“I simply told Dave that his work was so different a wider audience needed to see it,” Loomis remembers. “I even offered to pay him, but he said he wouldn’t take any money. That’s how humble Dave is. I told him those days would probably be ending soon.”

Today, both paintings hang in Loomis’ home. “His paintings capture the soul of golf. When you look at his work, whatever the subject, you feel like you are really there with him. That sets him apart, in my view.”

Encouraged by the strong response on Loomis’ website, Baysden began posting a daily cartoon of whatever was happening in golf on Twitter, which landed him a gig as roving cartoonist at the PGA Tour Championship.

“It was an amazing experience. They told me to draw whatever caught my attention. I honestly didn’t even know what to charge them. That’s how inexperienced I was. But it was a blast — the first time I’d ever sketched and walked a golf course at the same time.”

His signed originals of the four “scenes” he produced during the championship’s first two days were presented to the top finishers.

Left: Augusta National, Hole 12

Right: ArborLinks, 5th Hole


For the PGA Merchandise Show that following winter, Baysden was commissioned to paint a 5’ X 8’  backdrop of the second hole at Old McDonald at Bandon Dunes, which hung in the firm’s booth along with his painted headcovers. “I did the work in our garden shed,” he remembers with a laugh, “because that became my studio at home, where I could disappear and sketch and paint for hours without worrying about the mess.”

That same year, 2018, Tour star Zack Blair invited Baysden to come play and paint at his inaugural two-day event called “The Ringer” at Sweetens Cove. “Dave was really perfect for our event. He did a couple paintings that we auctioned off and everyone loved his work,” explains Blair.

“That’s really where I fell in love with playing the game again,” says Baysden. “I’d never walked a golf course until Sweetens Cove. I saw the game in a new light, one where friends share their love of the game and true fellowship. It was a true eye-opening experience.”

Not surprisingly, Blair became an enthusiastic friend and patron. “Dave’s art is extraordinary. I have an entire gallery wall of his work at home [in Utah] — not just golf art but also his river scenes, barns and lots of other non-golf subjects. My mother has several of his paintings, too,” says Blair, pointing out that Baysden has been the artist-in-residence at every “Ringer” since the Dormie Club, Streamsong and Sand Valley.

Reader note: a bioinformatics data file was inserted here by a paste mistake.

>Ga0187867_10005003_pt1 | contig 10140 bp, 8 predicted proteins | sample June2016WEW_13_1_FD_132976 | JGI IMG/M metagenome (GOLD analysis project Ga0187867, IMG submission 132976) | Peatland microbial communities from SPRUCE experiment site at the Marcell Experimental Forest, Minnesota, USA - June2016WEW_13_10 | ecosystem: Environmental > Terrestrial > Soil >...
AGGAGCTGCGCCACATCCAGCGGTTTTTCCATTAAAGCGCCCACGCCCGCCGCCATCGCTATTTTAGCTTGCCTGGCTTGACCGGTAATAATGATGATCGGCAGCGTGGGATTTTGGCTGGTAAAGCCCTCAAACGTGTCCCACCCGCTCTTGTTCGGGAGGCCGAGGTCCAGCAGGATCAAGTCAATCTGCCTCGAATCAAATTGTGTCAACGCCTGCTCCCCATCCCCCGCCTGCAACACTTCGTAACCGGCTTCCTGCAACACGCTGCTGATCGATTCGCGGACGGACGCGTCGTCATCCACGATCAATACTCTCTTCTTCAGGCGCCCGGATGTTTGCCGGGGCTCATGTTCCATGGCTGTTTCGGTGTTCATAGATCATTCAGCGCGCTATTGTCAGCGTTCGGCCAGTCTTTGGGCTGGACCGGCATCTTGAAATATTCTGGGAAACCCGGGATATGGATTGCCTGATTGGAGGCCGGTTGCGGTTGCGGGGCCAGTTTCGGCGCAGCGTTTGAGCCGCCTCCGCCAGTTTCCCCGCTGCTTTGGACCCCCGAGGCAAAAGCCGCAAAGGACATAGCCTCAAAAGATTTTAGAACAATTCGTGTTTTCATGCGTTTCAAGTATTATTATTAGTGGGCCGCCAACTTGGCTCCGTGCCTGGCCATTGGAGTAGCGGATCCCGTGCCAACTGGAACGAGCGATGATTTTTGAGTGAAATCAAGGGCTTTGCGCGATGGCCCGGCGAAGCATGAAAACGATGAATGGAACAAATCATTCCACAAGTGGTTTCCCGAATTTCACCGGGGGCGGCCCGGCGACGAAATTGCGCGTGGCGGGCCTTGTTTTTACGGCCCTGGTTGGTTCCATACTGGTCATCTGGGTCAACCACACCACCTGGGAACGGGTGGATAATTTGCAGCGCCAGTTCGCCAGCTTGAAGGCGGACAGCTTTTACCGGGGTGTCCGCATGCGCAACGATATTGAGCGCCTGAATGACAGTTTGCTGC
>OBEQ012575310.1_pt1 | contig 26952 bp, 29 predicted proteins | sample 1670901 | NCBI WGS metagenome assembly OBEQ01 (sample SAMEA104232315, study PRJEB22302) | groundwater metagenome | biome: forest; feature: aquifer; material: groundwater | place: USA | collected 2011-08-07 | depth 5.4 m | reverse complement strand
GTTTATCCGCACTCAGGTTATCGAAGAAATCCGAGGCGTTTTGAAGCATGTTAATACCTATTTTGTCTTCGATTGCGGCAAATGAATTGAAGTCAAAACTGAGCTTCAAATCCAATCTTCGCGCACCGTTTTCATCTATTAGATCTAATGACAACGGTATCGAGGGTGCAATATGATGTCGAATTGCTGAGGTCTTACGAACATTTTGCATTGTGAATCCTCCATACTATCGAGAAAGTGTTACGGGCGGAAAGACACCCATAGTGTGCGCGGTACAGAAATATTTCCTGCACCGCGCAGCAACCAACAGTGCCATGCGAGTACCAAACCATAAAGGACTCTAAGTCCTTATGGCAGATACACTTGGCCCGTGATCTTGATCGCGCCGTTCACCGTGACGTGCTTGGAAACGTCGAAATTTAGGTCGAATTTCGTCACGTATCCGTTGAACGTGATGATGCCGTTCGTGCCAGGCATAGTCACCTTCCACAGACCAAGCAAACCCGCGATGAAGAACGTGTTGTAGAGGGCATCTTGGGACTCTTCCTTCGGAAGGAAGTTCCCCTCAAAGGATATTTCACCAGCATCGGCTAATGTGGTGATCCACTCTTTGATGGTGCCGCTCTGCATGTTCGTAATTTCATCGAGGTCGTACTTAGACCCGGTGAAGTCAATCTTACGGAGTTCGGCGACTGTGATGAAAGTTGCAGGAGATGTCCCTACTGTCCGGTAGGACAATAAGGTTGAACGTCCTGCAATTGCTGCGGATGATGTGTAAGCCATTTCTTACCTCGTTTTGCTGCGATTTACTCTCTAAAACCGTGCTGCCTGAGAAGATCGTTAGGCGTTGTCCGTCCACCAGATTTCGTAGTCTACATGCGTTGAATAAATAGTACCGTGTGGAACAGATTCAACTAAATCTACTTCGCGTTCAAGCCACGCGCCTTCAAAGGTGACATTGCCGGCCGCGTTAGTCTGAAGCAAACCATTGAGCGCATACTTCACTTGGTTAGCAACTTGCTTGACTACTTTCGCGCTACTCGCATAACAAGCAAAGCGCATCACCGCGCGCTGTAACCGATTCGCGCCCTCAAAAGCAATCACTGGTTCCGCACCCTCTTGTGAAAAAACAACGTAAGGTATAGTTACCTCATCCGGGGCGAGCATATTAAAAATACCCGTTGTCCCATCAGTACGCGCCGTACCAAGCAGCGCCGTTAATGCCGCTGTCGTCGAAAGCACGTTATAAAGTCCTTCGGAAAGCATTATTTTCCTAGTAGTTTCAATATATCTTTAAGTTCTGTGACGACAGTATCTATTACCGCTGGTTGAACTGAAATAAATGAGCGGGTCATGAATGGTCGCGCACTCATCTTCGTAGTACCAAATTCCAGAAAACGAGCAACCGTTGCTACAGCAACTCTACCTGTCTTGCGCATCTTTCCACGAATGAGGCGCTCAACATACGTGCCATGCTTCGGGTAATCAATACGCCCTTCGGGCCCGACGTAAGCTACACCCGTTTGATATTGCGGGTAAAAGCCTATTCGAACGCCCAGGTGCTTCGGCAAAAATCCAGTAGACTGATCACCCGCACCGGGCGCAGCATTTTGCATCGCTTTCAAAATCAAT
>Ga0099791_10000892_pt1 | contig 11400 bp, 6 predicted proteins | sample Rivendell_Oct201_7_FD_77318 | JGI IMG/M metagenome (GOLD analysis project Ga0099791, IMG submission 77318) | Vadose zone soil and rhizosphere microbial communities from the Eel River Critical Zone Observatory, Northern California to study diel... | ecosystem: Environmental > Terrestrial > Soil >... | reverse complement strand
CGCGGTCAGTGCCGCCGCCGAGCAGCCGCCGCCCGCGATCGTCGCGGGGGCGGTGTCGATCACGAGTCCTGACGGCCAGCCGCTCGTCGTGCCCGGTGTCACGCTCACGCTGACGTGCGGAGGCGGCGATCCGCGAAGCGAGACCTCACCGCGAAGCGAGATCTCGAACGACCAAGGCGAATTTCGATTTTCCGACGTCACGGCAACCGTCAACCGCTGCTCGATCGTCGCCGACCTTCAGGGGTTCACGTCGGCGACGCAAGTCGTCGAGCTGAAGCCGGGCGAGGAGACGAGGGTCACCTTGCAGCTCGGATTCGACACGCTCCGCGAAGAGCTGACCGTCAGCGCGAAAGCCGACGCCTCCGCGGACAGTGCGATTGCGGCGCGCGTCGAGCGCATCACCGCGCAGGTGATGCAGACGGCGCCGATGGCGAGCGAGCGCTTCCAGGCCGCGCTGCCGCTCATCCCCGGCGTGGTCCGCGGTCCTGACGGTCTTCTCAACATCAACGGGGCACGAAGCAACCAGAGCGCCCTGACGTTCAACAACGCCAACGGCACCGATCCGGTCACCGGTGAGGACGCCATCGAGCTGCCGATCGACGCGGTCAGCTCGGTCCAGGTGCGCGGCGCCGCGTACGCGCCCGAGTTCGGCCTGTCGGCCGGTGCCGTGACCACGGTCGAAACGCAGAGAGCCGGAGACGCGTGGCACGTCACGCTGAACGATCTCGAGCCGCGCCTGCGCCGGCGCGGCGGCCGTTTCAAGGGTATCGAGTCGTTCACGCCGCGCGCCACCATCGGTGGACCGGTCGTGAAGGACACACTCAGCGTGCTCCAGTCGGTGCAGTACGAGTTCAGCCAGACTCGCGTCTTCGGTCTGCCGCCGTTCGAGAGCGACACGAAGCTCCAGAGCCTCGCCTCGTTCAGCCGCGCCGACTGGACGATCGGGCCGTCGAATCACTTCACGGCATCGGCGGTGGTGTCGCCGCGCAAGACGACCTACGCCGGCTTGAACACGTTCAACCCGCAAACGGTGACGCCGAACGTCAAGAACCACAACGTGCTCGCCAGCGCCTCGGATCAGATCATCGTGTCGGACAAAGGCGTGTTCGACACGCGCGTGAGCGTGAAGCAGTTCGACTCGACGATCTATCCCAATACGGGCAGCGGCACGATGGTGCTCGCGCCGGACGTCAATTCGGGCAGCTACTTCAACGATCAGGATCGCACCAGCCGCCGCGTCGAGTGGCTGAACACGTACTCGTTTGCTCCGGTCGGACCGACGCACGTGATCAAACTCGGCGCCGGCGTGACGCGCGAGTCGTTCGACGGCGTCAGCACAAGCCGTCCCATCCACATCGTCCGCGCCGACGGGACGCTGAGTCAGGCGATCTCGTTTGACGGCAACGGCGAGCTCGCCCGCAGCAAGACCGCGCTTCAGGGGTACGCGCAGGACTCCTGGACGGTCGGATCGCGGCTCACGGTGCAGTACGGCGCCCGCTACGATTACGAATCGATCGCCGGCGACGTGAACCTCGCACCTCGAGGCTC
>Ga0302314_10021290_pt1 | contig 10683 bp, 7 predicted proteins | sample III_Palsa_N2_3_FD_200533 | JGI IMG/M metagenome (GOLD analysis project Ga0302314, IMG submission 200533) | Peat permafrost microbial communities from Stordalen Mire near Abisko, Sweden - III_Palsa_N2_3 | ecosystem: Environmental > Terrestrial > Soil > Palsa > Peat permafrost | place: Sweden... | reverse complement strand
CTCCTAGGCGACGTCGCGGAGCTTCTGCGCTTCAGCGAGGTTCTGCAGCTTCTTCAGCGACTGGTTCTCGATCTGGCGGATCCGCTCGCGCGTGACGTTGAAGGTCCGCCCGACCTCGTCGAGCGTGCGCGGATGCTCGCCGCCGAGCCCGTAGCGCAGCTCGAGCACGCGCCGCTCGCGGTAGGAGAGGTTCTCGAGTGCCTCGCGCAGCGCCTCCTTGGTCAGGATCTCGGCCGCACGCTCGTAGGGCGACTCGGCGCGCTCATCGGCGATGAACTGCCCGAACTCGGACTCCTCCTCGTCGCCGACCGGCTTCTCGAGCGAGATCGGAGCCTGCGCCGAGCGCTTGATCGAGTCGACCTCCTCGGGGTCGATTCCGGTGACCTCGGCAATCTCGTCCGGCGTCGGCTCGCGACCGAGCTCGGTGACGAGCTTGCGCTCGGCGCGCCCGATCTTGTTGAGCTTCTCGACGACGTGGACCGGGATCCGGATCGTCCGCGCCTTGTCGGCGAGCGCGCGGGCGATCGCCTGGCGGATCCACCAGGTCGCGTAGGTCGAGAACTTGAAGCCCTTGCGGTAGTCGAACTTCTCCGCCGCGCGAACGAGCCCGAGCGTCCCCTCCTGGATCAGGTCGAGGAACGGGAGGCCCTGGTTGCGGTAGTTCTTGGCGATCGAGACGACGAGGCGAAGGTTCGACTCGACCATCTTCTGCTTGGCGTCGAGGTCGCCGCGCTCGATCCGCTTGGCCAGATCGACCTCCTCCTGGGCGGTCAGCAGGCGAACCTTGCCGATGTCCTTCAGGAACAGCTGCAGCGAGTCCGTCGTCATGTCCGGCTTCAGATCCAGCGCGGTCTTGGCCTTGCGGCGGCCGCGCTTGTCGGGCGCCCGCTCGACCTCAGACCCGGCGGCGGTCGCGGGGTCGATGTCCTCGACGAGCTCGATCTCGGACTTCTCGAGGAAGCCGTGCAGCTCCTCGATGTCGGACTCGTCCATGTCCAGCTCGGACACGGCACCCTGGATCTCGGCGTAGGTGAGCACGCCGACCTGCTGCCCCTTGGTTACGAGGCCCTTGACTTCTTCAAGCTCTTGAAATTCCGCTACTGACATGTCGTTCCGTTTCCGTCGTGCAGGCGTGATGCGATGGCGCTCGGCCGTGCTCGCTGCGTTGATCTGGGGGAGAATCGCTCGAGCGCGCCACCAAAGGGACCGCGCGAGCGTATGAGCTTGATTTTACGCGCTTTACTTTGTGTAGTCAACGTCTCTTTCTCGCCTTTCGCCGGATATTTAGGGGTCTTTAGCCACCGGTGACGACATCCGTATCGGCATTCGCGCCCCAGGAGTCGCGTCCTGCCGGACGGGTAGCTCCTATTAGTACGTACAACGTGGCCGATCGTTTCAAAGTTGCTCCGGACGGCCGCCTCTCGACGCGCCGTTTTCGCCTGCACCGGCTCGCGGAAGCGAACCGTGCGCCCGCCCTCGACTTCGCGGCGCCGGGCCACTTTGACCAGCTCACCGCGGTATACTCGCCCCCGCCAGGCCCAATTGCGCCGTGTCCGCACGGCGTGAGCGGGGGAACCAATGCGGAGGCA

Back home in his studio in High Point — a spare bedroom with north-facing windows, his largest  workspace ever — “Smiley the Doodler” finds himself hard at work on a stream of new projects, including work for the approaching 2024 US Open at Pinehurst.

Yet, true to his nature, he takes time to count his blessings.

Maybe most important of all, he explains, as the reach of his artistic gifts continue to expand across Planet Golf, his friendships through the game have deepened and grown in especially meaningful ways. Perhaps his most notable role has been in the creation of a group of spiritually-minded golfers who started the “Restoration Club,” a faith-based band of brothers who enjoy the fellowship of the game and a community that encourages them to walk with Jesus and be better husbands, brothers, dads and friends.

“I’m still blown away by the generosity of the golf world, so grateful how this all happened,” he muses. “My wife, Mandy, encouraged me at every step of the way and the golf world had been incredible. It’s a long game, as they say, and I’m still learning. But that’s the beauty of golf — and, for that matter, living in this world. There’s always something new that catches my attention. I see it,” he adds, still smiling, “and I want to paint it.”  OH